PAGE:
Adding new device types


This is the most complex part of LAVA and it can be a lot of work (sometimes several months) to integrate a completely new device into LAVA. V2 offers a different and wider range of support to V1 but some devices will need new support to be written within lava-dispatcher. It is not always possible to automate a new device, depending on how the device connects to LAVA, how the device is powered and whether the software on the device allows the device to be controlled remotely. However, do not be tempted into using this complexity as an excuse to fall into the trap of simplistic testing.

Experience is the hardest and the most expensive teacher of all. This section is an attempt to gather a set of guidelines from the collective experience of a range of developers based on a wide range of devices and the attempts to integrate those devices into LAVA. Not all such integrations succeeded and more than one attempt resulted in broken hardware. Most labs will be asked to integrate prototype or pre-production hardware which always bring their own unique mix of unexpected errors, limitations and failure methods.

The integration process is different for every new device. Therefore, this documentation can only provide hints about such devices, based on experience within the LAVA software and lab teams. Please talk to us before starting on the integration of a new device using the Mailing lists. Include full details of the type of device, the bootloader specifications, hardware support and anything you have done so far to automate the device. Sometimes, the supplied bootloader must be modified to allow automation. Some devices need electrical modifications or specialized hardware to be automated.

Integrating a new device type will involve some level of development work, the device type templates are more than configuration. Testing new device type templates requires setting up a developer workflow and running unit tests as well as running test jobs on a LAVA instance. If the new device type involves a new boot or deployment method, there will also need to be changes in the lava-dispatcher codebase. New elements of the test job submissions and device configuration may also need changes to the schema in lava-server. Some new device types will be a lot easier than others - for example U-Boot tends to have a reasonably consistent interface across multiple devices, so changes for a new U-Boot device could be as little as setting variables after extending the base-uboot.jinja2 template.

The LAVA developers encourage new device type templates to be contributed upstream as a community contribution to LAVA.

Device Requirements

The LAVA software and lab teams have built up a set of guidelines relating to the integration of new device-types. The further a device deviates from one or more of these guidelines, the harder it will become to automate such a device. Always remember that the way that the device is supported must scale to large labs which already contain a range of other devices, each with their own issues. It is not acceptable to add a new device-type which is incompatible with devices which are already supported or which imposes restrictions on how many devices of any type can be used in any one lab.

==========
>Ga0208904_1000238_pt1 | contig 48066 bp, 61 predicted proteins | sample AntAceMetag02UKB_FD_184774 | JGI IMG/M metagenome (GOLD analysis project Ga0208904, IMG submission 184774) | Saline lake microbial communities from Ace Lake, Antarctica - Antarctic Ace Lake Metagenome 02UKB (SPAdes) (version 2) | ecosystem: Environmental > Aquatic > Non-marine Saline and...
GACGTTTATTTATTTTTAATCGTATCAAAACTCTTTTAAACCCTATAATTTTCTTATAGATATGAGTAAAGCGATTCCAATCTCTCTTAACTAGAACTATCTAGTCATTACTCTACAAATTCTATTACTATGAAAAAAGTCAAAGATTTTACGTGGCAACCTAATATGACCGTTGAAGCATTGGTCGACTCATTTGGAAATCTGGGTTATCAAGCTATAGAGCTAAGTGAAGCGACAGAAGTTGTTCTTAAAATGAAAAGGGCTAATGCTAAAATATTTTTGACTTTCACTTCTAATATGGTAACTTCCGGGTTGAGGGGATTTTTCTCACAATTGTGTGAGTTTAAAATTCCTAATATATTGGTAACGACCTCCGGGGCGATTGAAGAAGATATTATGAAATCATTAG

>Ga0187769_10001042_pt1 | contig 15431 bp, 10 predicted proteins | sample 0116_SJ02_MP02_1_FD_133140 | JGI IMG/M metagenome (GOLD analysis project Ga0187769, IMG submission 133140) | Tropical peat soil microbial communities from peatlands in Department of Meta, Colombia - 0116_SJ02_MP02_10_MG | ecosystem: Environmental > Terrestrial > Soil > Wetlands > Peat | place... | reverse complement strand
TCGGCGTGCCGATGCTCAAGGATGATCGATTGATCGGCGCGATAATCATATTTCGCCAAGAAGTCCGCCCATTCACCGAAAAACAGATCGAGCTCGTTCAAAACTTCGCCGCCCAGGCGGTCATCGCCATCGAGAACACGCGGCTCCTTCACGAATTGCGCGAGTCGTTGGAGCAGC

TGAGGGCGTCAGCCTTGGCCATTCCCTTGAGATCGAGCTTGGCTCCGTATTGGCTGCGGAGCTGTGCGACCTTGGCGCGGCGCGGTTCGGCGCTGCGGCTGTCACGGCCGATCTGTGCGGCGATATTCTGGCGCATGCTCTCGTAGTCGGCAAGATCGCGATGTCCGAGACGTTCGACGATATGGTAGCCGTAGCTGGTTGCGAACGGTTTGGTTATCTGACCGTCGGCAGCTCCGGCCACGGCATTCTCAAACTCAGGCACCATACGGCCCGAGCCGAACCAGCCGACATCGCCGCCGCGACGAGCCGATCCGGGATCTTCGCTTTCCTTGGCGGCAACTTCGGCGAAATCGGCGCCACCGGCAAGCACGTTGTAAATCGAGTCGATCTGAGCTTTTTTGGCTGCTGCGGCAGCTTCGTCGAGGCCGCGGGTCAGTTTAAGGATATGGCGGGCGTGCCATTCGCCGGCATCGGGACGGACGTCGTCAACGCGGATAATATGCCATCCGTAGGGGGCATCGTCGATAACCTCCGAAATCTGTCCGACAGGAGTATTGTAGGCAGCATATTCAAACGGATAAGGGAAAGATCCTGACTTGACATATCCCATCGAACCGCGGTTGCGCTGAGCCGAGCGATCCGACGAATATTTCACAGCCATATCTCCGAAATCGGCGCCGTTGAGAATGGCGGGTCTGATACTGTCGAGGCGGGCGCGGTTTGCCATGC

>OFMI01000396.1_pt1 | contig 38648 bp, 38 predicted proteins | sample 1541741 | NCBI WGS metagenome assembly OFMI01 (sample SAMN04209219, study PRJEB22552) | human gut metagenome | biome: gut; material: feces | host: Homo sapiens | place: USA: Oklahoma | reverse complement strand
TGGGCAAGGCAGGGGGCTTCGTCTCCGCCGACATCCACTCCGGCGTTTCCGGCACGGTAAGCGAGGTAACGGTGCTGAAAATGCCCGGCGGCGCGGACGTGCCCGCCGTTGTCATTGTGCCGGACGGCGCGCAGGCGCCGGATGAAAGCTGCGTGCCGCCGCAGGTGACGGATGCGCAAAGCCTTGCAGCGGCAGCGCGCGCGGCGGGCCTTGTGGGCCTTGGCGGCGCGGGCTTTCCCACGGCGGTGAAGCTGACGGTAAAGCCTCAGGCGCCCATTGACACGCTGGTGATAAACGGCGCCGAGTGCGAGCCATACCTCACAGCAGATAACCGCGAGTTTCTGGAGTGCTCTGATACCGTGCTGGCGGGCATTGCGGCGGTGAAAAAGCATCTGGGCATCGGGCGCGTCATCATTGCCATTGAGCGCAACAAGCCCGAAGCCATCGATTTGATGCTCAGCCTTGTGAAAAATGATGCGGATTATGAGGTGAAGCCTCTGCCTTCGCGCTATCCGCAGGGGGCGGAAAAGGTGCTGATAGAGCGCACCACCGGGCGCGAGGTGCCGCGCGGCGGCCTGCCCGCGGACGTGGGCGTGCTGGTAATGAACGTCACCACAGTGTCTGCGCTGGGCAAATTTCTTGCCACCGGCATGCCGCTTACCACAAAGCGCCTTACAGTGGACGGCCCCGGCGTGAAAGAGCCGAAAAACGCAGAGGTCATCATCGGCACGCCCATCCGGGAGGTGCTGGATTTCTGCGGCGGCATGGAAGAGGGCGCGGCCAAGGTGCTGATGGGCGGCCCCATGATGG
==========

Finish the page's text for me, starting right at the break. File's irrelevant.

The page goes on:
The guidelines only consider a limited number of possible problems with device integration. The guidelines are written using our experiences of a variety of poorly behaving devices over years of development of automation software like LAVA. Depending on local admins, some labs can cope with hardware which does not comply with all guidelines, particularly if the devices are not being used at scale. However, the more devices are deployed in any lab, the more it will be necessary for every device to fully comply or such labs will quickly deteriorate, generating unreliable results.

These guidelines describe device behavior as a whole. This is a combination of the device hardware and the firmware. Some devices support replacing the firmware. Sometimes this can aid automation, sometimes is can cause more problems and complexity.

Device integration issues are often invisible when testing with a single device attached to a single developer machine, so the single device implementation must be proven to be reliable and reproducible before starting to add more devices. For best results, only ever change one thing at a time.

It is not possible to automate every piece of hardware, there are a number of critical limitations.


Reproducibility is the ability to deploy exactly the same software to the same board(s) and running exactly the same tests many times in a row, getting exactly the same results each time.

For automation to work, all device functions which need to be used in automation must always produce the same results on each device of a specific device type, irrespective of any previous operations on that device, given the same starting hardware configuration.

There is no way to automate a device which behaves unpredictably.

Example One

Some devices have a mode which boots one boot method on the first boot and then a different boot method on the second boot without allowing for failures or canceled boot operations. This alternating boot is not suitable for automation because it would require the automation to keep state and does not take account of test job failures and cancellations.

Example Two